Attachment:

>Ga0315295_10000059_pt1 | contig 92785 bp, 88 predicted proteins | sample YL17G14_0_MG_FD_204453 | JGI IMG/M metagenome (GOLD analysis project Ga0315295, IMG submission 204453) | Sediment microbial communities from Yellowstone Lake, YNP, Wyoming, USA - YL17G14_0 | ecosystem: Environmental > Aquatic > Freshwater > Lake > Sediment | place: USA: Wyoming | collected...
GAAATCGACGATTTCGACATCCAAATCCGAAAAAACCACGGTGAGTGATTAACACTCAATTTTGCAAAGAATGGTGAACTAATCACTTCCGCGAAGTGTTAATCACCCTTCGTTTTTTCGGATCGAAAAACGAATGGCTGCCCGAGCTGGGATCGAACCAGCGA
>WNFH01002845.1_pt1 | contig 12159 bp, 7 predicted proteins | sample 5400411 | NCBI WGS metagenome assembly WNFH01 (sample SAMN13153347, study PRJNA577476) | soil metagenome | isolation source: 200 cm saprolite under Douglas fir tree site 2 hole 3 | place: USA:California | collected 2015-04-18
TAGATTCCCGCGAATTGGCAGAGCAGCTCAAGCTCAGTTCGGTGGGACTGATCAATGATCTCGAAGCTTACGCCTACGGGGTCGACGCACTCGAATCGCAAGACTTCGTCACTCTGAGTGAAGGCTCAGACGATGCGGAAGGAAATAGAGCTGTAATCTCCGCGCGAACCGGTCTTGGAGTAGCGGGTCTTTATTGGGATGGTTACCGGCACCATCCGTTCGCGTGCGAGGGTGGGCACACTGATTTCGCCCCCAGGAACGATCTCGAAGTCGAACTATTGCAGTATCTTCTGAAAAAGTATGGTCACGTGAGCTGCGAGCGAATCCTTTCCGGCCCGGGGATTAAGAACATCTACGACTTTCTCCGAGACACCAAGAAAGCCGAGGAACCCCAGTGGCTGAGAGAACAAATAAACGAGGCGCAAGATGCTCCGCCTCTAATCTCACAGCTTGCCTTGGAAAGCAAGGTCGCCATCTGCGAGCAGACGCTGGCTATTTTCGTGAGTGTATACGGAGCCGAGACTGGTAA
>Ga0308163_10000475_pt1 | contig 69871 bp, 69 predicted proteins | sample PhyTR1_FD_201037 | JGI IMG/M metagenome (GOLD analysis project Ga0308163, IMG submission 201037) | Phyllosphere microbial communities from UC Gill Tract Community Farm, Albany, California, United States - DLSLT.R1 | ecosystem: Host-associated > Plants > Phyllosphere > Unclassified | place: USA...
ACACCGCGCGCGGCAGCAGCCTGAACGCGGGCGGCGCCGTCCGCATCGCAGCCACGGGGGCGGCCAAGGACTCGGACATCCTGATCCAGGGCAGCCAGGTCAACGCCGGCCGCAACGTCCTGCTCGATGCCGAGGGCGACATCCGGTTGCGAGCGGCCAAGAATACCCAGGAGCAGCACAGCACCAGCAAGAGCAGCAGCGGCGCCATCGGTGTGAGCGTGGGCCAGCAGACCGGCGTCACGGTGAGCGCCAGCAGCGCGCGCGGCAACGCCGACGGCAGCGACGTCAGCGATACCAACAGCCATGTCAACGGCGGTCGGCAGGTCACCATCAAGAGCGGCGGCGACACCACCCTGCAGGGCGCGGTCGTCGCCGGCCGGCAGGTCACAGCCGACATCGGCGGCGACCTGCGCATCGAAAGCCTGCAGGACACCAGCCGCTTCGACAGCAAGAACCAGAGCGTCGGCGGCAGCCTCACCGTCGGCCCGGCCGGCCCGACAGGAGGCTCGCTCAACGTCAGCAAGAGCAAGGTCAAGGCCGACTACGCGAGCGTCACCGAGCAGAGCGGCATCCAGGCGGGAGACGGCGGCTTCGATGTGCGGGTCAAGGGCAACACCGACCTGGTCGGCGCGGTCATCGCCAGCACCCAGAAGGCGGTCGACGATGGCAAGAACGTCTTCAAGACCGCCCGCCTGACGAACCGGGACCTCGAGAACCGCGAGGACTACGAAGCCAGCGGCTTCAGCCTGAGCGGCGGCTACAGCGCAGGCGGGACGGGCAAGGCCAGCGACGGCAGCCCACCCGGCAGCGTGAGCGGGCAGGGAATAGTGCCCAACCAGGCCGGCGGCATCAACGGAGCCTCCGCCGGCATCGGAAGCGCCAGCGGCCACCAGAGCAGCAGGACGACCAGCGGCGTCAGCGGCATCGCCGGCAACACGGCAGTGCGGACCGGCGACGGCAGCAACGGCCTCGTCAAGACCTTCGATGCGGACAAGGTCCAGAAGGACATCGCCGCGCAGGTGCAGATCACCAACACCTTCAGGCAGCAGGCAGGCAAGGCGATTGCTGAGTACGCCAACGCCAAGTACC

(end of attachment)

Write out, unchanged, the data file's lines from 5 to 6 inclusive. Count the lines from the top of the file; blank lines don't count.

>Ga0308163_10000475_pt1 | contig 69871 bp, 69 predicted proteins | sample PhyTR1_FD_201037 | JGI IMG/M metagenome (GOLD analysis project Ga0308163, IMG submission 201037) | Phyllosphere microbial communities from UC Gill Tract Community Farm, Albany, California, United States - DLSLT.R1 | ecosystem: Host-associated > Plants > Phyllosphere > Unclassified | place: USA...
ACACCGCGCGCGGCAGCAGCCTGAACGCGGGCGGCGCCGTCCGCATCGCAGCCACGGGGGCGGCCAAGGACTCGGACATCCTGATCCAGGGCAGCCAGGTCAACGCCGGCCGCAACGTCCTGCTCGATGCCGAGGGCGACATCCGGTTGCGAGCGGCCAAGAATACCCAGGAGCAGCACAGCACCAGCAAGAGCAGCAGCGGCGCCATCGGTGTGAGCGTGGGCCAGCAGACCGGCGTCACGGTGAGCGCCAGCAGCGCGCGCGGCAACGCCGACGGCAGCGACGTCAGCGATACCAACAGCCATGTCAACGGCGGTCGGCAGGTCACCATCAAGAGCGGCGGCGACACCACCCTGCAGGGCGCGGTCGTCGCCGGCCGGCAGGTCACAGCCGACATCGGCGGCGACCTGCGCATCGAAAGCCTGCAGGACACCAGCCGCTTCGACAGCAAGAACCAGAGCGTCGGCGGCAGCCTCACCGTCGGCCCGGCCGGCCCGACAGGAGGCTCGCTCAACGTCAGCAAGAGCAAGGTCAAGGCCGACTACGCGAGCGTCACCGAGCAGAGCGGCATCCAGGCGGGAGACGGCGGCTTCGATGTGCGGGTCAAGGGCAACACCGACCTGGTCGGCGCGGTCATCGCCAGCACCCAGAAGGCGGTCGACGATGGCAAGAACGTCTTCAAGACCGCCCGCCTGACGAACCGGGACCTCGAGAACCGCGAGGACTACGAAGCCAGCGGCTTCAGCCTGAGCGGCGGCTACAGCGCAGGCGGGACGGGCAAGGCCAGCGACGGCAGCCCACCCGGCAGCGTGAGCGGGCAGGGAATAGTGCCCAACCAGGCCGGCGGCATCAACGGAGCCTCCGCCGGCATCGGAAGCGCCAGCGGCCACCAGAGCAGCAGGACGACCAGCGGCGTCAGCGGCATCGCCGGCAACACGGCAGTGCGGACCGGCGACGGCAGCAACGGCCTCGTCAAGACCTTCGATGCGGACAAGGTCCAGAAGGACATCGCCGCGCAGGTGCAGATCACCAACACCTTCAGGCAGCAGGCAGGCAAGGCGATTGCTGAGTACGCCAACGCCAAGTACC